Lanza, on the evening of his live Shower of Stars performance, 28 October 1954
Performing in front of an audience can be an ordeal for any artist. It is said that Enrico Caruso approached many a performance praying the earth would swallow him up, such was his terror of failing in public. "I would not wish this fear on my worst enemy," he was often quoted as saying.
Caruso was by no means alone. Many years later, the esteemed Franco Corelli would—in the words of one colleague—suffer "the torments of the damned" before each public performance, and at times crippling stage fright would simply overwhelm him.
But it's probably fair to say that neither Caruso nor Corelli ever experienced the kind of fear that must have assailed Mario Lanza as the night of October 28, 1954 and his second Shower of Stars television performance approached. Lambasted by a self-righteous press for lip-synching on the show the previous month, the knives were already being sharpened for his second appearance, and Lanza knew that no mercy would be shown if he failed to sing live this time.
It was not as if he hadn't already suffered enough. In the previous two years he had endured the cancellation of both The Student Prince and his MGM contract; a crippling injunction that had temporarily prevented him from performing; near-bankruptcy, and a lien imposed against his recording royalties by the IRS; and on top of it all an unrelenting press campaign painting him as a temperamental egotist who had lost his once-great voice. It is difficult to imagine a more terrifying scenario for any artist, let alone a person as sensitive as Lanza undoubtedly was.
It probably mattered little to the press that Mario had already proved he could still sing. Earlier that month he had summoned a group of journalists to his home and performed an impromptu recital that stunned all those present. But typically, the event had gone largely unreported.
Knives were sharpened for Lanza's second appearance on Shower of Stars.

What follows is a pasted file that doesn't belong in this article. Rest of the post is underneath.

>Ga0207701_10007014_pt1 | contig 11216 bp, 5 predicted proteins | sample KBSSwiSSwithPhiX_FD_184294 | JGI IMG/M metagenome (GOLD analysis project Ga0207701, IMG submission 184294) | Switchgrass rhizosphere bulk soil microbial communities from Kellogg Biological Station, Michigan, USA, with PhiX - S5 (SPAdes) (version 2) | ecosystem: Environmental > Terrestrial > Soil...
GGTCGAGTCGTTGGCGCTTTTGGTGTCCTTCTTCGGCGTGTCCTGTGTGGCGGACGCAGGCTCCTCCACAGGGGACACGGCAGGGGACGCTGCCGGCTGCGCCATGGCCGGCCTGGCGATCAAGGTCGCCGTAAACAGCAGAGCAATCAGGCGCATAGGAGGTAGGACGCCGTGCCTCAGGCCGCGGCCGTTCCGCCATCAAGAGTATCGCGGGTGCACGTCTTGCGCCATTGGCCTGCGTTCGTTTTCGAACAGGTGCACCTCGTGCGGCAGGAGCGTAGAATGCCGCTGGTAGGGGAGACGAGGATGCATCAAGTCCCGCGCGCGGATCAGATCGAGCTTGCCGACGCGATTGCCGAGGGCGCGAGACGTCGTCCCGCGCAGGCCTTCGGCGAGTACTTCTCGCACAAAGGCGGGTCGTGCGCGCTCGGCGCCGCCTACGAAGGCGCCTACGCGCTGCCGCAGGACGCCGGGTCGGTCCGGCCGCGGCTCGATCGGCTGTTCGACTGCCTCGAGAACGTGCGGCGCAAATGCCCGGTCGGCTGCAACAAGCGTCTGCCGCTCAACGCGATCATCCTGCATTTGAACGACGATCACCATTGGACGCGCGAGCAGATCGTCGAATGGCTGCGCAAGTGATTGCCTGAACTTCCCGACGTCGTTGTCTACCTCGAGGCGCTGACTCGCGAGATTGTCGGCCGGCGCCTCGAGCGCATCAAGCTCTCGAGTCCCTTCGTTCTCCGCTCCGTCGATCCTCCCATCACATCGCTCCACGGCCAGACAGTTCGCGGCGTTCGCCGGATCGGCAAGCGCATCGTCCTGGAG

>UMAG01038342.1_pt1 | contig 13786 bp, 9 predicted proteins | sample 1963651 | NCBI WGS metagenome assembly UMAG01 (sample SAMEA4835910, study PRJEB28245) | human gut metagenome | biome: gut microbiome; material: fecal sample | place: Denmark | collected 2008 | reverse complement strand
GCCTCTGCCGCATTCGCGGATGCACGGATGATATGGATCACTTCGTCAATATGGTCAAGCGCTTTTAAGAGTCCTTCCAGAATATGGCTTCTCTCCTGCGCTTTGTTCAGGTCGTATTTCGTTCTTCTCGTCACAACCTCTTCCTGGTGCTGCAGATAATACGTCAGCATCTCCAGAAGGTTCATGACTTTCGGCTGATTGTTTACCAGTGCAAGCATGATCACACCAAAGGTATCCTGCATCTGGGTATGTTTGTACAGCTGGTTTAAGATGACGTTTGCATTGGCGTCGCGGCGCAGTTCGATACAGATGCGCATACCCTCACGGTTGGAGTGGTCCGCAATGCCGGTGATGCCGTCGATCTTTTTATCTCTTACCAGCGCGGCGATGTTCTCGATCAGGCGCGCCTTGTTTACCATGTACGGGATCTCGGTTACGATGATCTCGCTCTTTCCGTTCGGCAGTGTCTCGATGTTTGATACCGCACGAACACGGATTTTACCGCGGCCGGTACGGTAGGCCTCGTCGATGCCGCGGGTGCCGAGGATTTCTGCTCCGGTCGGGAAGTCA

This was hardly surprising at a time when many journalists were openly hostile toward Lanza. Why let the facts get in the way of a good story?
Far better to concentrate on a "misdeed" than a triumph, and the tenor's troubles—both real and imagined—had already provided the press with plenty of rich pickings. Time Magazine, for example, would later crow that Lanza's voice was "already showing tarnish" by 1954, and few journalists would have bothered to dispute the widespread view that Mario's career was essentially over. The man had it coming to him, in any event, or so the stories insinuated. Who did he think he was, refusing to give press interviews and acknowledging that he possessed a great voice? Clearly, this man needed cutting down to size, and who better to wield the axe than those self-appointed arbiters of public opinion--the tabloid press? Having already portrayed Lanza as an over-emoting, gluttonous has-been, their work was nearly done. Only one last damning report remained to be penned: Lanza's final humiliation as he disgraced himself in front of millions of viewers. His demise seemed deliciously inevitable, and indeed the vultures were already circling.
"God has put into this boy everything that is required of a great singer," Spadoni had remarked.
But heroes, no matter how fallen their detractors may paint them, will often confound the enemy, and Mario Lanza was no exception. Determined to silence his critics, and—more importantly—regain his self-respect, he had enlisted the help of his friend and occasional vocal coach, the great Giacomo Spadoni.
Together they had selected two numbers that would showcase Labza at his very best: the dramatic "E Lucevan le Stelle" from Tosca, and the romantic "Some Day" from The Vagabond King. As October 28 arrived, an afternoon rehearsal of the latter had gone splendidly, with Lanza producing some gloriously honeyed tones. Now it remained for the tenor to steel his nerves for the evening that lay ahead. Would he really be able to pull off his first live appearance in front of an audience in over three years?